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Marysville K-9 officer adopts retired police dog

Although Radar was a tracking dog rather than a drug-detecting dog, he still managed to uncover drug money on one of his tracks with Marysville Police Officer Stacey Dreyer. - Photo courtesy of Stacey Dreyer.
Although Radar was a tracking dog rather than a drug-detecting dog, he still managed to uncover drug money on one of his tracks with Marysville Police Officer Stacey Dreyer.
— image credit: Photo courtesy of Stacey Dreyer.

MARYSVILLE — Marysville Police Officer Stacey Dreyer and his K-9 partner, Radar, have worked together as a team for eight years.

While Radar is still living with Dreyer now, their on-the-job partnership ended earlier this year, when Radar was officially retired as a K-9.

"There's nothing I like about him being retired now, except that he's not physically hurting," Dreyer said. "It's a huge loss to our law enforcement."

Dreyer explained that Radar, a tracking dog, was one of the original K-9s brought on board the Marysville Police Department in 2001, after Dreyer had helped establish the department's K-9 program in 2000. Dreyer and Radar have always worked together, but with Radar turning 11 years old in October, the injuries that he's sustained in the line of duty have taken their toll on his joints.

"He could have continued, but he would have been miserable," Dreyer said of Radar. "He's very intense, with a high drive and a strong will. He never quit, no matter how long we were out on a track. On one track, our third one for that night, he was swimming in water that was up to my waist, and he was so tired that he almost would have gone under if I hadn't held him up, but he still wanted to go on. He still has the heart and soul to do this job, but he's just not able to pull it off anymore."

Dreyer praised Radar for playing a key role in apprehending a number of suspects. Dreyer recalled one DUI case in which the driver had fled the scene before police arrived, which left investigators with "nothing to tie the guy to the crime" without Radar, who finally tracked down the suspect after an hour and a half. Dreyer likewise noted that Radar once pursued a suspect for three and a half hours, refusing to quit even though he was so fatigued that, by the time the suspect was apprehended, Dreyer had to give Radar a ride back to their patrol vehicle in another vehicle, since Radar was too tired to walk back himself.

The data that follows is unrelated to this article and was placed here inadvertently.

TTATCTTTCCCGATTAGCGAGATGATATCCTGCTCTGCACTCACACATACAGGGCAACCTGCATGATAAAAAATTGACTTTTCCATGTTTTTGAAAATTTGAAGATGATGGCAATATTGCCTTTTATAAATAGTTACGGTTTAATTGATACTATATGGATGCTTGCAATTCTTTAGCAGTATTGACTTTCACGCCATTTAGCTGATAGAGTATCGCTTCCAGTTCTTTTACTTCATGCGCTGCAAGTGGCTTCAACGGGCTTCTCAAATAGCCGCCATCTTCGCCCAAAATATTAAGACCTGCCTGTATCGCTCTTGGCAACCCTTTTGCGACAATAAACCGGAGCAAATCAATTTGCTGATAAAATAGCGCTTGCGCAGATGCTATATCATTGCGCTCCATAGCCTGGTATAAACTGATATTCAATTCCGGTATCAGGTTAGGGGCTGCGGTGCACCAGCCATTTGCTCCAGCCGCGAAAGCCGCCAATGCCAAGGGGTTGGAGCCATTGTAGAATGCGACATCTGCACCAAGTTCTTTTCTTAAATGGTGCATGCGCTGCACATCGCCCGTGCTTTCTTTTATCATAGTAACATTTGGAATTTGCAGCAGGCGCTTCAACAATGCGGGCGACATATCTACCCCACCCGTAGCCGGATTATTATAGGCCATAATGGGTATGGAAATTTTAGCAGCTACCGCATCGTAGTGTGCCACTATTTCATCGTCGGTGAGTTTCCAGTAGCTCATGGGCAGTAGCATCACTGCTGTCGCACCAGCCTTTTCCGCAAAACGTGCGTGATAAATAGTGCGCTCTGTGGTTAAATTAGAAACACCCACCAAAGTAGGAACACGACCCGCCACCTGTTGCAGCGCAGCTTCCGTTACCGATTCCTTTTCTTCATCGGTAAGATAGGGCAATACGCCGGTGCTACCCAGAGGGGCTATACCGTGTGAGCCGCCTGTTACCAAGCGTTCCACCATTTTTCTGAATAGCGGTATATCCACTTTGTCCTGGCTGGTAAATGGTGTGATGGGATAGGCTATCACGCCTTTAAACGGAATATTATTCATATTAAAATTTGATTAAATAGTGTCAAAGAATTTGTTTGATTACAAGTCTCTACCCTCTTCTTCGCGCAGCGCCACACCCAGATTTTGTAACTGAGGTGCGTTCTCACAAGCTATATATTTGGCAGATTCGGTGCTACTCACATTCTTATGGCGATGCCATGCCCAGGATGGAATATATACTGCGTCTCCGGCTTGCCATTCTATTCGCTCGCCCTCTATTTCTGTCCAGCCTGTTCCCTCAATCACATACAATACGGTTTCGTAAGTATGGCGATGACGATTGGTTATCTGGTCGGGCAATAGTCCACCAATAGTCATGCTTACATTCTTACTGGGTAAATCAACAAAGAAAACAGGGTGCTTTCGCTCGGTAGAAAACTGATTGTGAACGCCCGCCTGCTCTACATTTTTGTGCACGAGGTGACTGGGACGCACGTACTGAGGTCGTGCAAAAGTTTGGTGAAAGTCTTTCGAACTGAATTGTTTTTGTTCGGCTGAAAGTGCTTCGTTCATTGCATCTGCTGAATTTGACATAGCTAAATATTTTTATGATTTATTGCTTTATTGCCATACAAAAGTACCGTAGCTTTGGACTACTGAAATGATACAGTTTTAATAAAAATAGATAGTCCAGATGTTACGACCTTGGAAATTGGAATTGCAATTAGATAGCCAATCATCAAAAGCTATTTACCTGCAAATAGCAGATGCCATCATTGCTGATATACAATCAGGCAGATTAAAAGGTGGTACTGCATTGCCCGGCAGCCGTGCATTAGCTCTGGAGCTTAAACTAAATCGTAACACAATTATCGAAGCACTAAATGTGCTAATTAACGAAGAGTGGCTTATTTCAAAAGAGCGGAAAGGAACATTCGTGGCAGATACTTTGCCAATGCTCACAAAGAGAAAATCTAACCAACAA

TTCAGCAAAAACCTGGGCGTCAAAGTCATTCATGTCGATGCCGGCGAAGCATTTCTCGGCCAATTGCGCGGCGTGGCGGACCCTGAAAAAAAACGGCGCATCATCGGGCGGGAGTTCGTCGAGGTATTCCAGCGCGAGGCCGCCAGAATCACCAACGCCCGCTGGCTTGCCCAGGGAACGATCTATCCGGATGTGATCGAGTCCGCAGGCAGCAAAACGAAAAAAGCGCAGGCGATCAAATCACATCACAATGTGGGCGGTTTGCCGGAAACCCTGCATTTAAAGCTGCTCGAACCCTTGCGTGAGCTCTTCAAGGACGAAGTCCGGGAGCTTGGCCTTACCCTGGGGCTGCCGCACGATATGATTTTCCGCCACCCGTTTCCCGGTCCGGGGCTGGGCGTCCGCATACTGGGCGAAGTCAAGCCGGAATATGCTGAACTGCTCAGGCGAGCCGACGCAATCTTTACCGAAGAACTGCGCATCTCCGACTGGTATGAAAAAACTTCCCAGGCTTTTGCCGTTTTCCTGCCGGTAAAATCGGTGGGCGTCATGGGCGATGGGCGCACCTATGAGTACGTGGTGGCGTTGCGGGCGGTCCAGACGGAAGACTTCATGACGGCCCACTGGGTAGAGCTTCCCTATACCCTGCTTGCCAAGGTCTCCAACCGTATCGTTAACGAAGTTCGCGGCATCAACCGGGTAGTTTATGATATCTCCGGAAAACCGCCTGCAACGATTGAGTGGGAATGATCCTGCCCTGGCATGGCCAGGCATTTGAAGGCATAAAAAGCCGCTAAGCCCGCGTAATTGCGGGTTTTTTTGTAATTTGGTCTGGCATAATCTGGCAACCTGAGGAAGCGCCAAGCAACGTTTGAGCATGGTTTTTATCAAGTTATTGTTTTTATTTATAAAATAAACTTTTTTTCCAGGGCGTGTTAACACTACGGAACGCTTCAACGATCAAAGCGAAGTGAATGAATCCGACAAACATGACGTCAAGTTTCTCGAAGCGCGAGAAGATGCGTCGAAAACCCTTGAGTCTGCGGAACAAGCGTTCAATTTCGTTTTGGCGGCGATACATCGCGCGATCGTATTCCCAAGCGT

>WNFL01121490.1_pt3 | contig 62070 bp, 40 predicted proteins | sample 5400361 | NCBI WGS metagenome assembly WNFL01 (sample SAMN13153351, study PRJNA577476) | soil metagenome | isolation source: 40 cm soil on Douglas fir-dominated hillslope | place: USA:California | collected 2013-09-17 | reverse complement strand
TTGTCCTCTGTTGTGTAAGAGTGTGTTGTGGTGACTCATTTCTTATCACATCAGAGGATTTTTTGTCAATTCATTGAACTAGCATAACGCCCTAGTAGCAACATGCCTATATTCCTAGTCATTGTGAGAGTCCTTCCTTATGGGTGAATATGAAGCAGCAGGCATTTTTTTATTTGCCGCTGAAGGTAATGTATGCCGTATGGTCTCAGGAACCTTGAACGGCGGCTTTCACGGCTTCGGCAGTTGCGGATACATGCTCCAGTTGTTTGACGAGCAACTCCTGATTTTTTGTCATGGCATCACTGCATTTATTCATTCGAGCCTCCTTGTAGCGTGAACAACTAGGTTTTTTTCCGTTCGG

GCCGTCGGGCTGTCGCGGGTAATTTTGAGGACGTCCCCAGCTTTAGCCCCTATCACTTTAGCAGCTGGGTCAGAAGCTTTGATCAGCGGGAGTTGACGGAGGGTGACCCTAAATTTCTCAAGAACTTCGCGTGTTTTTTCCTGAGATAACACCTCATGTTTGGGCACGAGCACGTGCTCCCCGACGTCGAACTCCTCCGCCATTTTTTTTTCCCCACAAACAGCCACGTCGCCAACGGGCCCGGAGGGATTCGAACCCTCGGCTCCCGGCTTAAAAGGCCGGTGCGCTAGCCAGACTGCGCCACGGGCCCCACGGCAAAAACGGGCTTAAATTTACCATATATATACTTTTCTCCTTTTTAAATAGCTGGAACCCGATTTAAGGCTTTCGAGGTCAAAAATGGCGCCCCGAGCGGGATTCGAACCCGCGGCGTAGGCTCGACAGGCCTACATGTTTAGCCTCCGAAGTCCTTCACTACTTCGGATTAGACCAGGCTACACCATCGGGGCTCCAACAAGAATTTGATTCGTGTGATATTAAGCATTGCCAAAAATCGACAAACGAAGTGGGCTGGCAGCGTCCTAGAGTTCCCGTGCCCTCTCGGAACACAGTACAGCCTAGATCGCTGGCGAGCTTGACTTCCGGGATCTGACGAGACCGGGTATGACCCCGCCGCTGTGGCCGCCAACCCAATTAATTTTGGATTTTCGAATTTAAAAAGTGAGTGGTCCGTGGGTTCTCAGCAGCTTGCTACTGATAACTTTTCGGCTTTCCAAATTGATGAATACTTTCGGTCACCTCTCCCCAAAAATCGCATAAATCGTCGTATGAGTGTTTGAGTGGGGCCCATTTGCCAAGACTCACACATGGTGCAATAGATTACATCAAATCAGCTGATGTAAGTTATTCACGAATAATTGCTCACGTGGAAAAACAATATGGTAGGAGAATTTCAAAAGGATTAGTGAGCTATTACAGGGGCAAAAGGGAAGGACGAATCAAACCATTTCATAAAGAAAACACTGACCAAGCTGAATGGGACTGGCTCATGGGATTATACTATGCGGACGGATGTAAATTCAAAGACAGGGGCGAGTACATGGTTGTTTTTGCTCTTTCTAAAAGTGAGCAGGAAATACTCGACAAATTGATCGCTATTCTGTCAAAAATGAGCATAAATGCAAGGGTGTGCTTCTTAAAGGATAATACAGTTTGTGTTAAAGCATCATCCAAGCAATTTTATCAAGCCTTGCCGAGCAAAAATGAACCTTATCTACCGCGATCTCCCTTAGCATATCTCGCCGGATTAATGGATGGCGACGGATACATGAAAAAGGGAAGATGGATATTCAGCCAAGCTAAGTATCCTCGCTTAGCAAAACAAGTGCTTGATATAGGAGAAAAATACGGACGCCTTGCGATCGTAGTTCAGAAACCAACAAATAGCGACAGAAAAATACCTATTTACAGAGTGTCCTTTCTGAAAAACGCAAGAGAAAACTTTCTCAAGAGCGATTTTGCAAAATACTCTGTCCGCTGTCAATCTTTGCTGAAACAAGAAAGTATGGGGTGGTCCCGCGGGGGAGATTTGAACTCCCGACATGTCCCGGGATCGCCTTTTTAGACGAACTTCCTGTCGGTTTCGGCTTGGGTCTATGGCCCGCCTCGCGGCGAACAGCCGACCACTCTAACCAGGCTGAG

In many ways, Radar's life is easier now. He'd already been living at Dreyer's house as his K-9, so when Dreyer adopted him after his retirement, it ensured that Radar wouldn't have to adjust to a new owner or new surroundings. Gone are the daily and weekly sessions of obedience training and control work that Dreyer and Radar practiced together. Radar still keeps up his tracking skills with semi-regular searches, but they're more for "fun," according to Dreyer. Still, Dreyer doesn't like leaving his former partner behind when he goes to work now.

"You develop a huge bond with your dog," Dreyer said. "They do amazing things just because you tell them to, like going 30 feet ahead of you in the dark after a suspect with no second thoughts. It hurts when he looks at the car, waiting for me to take him with me, like he's wondering, 'Why are you leaving me at home? What did I do wrong?'"

Without a K-9 partner, Dreyer is uncertain where his career will take him next, but he remains enthusiastic about being a K-9 officer.

"It can be challenging and frustrating," Dreyer said. "When you and your K-9 show up at the scene, everyone's looking to you for an answer. What people can forget is that you're working with a live, thinking animal, and some days, he just doesn't feel very good. But there's nothing more rewarding than seeing your dog help apprehend someone who might not be caught otherwise. I love it. It's a blast, and there's never a dull moment."

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